Ebola: the cost of poor governance in the health sector
It is now accepted that, despite its scale, the response to the 2014-2015 Ebola fever epidemic in West Africa did not measure up to the gravity of the situation. Though a few organisations showed that they had learned from past crises, the majority of international institutions who should have shown leadership in such circumstances failed in their responsibilities by reacting too late, too slowly and in an inadequate manner. As a result, the number of victims was much higher than it should have been, as was the overall cost of operations.
At a time when aid resources are overstretched due to a large number of protracted crises and regular, significant, rapid-onset disasters, it is essential to achieve the highest level of efficiency. An inadequately managed crisis that goes partly out of control will always result in extremely high costs to contain it.
The objective of this paper is to analyse how better management of the Ebola Haemorrhagic Fever (EHF) outbreak in West Africa could not only have significantly reduced the impact on the population and on the national health system, but also could have helped to save a great deal of resources for the aid community.
The article does not claim to include a complete economic appraisal of the response to the 2014-2015 West Africa EHF outbreak, nor a comprehensive evaluation of its different impacts. Many more publications and evaluations are being produced and will contribute to understanding of these issues and will help to identify ways for the aid community and national authorities to move forward and prepare for the next high-risk, deadly outbreak, which is sure to take place, but we just do not know when. The article simply highlights the fact that in this type of situation, decisiveness, anticipation, leadership and courage are essential ingredients for a timely and effective response which manages to keep a dramatic situation under control.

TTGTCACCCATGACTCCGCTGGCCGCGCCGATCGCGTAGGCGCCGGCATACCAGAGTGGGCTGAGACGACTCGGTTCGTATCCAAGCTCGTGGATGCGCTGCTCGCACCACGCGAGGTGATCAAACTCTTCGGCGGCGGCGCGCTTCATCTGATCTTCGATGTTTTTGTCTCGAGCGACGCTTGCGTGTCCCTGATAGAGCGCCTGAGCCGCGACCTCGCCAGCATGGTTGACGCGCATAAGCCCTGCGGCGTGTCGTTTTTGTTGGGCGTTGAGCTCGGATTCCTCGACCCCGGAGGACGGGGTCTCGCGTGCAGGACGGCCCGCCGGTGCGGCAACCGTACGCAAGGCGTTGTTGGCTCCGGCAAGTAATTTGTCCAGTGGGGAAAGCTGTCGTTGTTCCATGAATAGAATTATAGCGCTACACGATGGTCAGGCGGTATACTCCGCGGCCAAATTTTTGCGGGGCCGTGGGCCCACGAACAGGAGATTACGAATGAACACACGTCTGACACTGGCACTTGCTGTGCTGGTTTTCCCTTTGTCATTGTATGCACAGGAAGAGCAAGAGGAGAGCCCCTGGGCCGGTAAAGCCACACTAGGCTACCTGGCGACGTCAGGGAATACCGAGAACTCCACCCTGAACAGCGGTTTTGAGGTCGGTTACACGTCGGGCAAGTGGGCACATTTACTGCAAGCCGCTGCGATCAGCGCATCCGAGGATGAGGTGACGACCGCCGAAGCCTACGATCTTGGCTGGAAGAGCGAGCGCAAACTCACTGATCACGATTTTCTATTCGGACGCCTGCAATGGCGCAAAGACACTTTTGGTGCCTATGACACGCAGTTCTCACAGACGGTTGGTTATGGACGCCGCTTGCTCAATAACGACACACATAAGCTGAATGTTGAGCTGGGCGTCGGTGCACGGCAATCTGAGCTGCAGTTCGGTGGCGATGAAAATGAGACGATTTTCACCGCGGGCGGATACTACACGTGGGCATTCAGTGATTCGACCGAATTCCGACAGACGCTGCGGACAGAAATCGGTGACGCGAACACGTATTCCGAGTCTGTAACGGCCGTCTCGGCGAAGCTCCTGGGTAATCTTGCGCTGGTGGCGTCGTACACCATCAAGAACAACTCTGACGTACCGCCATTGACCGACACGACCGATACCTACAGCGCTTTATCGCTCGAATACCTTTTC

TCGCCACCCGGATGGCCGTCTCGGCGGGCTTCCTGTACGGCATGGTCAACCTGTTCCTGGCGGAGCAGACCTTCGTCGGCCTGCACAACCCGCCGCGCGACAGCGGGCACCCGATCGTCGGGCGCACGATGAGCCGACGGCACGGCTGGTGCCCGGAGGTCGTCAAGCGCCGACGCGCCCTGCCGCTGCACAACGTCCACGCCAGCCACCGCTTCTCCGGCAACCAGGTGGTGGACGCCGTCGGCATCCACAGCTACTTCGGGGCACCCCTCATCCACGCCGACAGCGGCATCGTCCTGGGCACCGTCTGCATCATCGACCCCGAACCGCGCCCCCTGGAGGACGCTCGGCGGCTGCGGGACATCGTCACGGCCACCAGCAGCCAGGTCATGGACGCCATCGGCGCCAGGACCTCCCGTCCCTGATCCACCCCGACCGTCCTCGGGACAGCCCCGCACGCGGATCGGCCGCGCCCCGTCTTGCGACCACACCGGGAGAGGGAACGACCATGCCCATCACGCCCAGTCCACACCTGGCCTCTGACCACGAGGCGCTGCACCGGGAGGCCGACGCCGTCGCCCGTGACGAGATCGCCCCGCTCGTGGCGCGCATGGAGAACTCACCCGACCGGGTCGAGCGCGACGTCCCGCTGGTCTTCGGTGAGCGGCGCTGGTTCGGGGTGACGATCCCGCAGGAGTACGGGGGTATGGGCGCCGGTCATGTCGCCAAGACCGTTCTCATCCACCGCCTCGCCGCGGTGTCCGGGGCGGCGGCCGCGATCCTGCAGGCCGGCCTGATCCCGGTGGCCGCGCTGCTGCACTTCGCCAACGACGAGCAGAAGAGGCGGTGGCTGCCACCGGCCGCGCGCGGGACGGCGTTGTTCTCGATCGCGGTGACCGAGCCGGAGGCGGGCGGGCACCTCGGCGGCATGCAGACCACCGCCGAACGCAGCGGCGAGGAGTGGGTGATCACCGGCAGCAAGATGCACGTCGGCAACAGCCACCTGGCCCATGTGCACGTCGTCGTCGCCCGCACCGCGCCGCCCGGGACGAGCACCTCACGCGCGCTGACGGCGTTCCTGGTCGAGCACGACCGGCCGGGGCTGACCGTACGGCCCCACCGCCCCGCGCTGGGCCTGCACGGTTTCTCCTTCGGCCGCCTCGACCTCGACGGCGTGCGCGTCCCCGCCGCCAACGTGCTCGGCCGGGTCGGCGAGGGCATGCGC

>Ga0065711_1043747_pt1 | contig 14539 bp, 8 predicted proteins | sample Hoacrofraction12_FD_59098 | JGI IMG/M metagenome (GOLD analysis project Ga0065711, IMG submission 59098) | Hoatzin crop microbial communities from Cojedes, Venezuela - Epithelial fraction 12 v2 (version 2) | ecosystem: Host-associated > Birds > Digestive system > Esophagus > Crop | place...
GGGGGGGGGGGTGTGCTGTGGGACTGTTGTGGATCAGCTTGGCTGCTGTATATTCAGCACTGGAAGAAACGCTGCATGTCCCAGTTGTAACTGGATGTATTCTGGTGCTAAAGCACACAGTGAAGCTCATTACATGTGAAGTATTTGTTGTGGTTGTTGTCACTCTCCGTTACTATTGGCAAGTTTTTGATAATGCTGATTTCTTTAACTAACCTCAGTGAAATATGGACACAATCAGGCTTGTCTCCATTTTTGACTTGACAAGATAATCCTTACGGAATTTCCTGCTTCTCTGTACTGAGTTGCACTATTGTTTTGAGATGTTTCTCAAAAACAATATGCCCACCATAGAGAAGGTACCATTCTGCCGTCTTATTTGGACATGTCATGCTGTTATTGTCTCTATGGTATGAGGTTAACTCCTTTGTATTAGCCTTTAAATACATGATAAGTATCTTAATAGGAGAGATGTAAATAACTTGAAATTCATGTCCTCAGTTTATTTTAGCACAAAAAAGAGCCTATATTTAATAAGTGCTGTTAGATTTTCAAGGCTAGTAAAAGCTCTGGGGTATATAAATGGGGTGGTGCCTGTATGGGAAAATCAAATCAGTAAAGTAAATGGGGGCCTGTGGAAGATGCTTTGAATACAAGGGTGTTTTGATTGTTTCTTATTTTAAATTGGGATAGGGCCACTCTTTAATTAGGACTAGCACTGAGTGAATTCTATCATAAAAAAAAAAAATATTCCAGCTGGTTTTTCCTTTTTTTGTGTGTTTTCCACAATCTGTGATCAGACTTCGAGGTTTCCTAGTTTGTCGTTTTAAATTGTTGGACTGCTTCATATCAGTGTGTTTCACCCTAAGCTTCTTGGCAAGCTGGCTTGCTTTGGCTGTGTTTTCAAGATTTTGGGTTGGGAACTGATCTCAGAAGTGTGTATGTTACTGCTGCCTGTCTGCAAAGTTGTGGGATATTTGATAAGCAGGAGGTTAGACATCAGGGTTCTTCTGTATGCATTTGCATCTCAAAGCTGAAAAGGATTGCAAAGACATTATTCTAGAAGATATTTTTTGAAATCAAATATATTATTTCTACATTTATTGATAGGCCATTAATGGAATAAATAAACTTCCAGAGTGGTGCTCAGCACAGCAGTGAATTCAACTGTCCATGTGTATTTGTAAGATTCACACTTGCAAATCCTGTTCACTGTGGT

Improving the response for any significant epidemiological risk means designing and implementing mechanisms and systems that make it possible to contain the disease rapidly so that an epidemic does not reach proportions that are either uncontrollable or very expensive to control. Previous crises have made it possible to establish a series of critical steps that need to be implemented in order to manage epidemiological outbreaks effectively. In West Africa, these steps were not followed by humanitarian organisations, with one or two exceptions such as MSF and the Red Cross.
Key steps in responding to Ebola: lessons learnt from the past
Alert: This implies that there is at least a minimum of health infrastructures covering the area with a basic health information system able to trigger the alert and to rapidly activate confirmation mechanisms;
Circumscribe and manage the area of concern: This involves identifying people, tracing cases, conducting safe burials, isolating victims and controlling movements with a specific focus on helping health institutions to limit their potential as contamination hubs;
Treat (caring for people and caring for responders): As there is no treatment available yet, this means supporting the capacity of cases to combat the disease and limiting the occurrence of additional diseases that could further weaken the patients;
Prevent: (communicating with public health messages, preventing the disease from spreading to other countries, and implementing preparedness measures);
Ensure a minimum of systemic stability: (food/nutrition, essential services, recovery, psychosocial care, providing support to the regular health system to prevent it from deteriorating as a result of the Ebola epidemic);
Coordinate: Coordinating the response and its different components, including multi-purpose logistics;
Prepare: In particular, this involves supporting national health authorities in epidemiological surveillance, alert systems and the development of a rapid intervention capacity;
Rehabilitate the health system and help it to recover a positive reputation: It is often significantly disenfranchised and weakened at the end of the outbreak.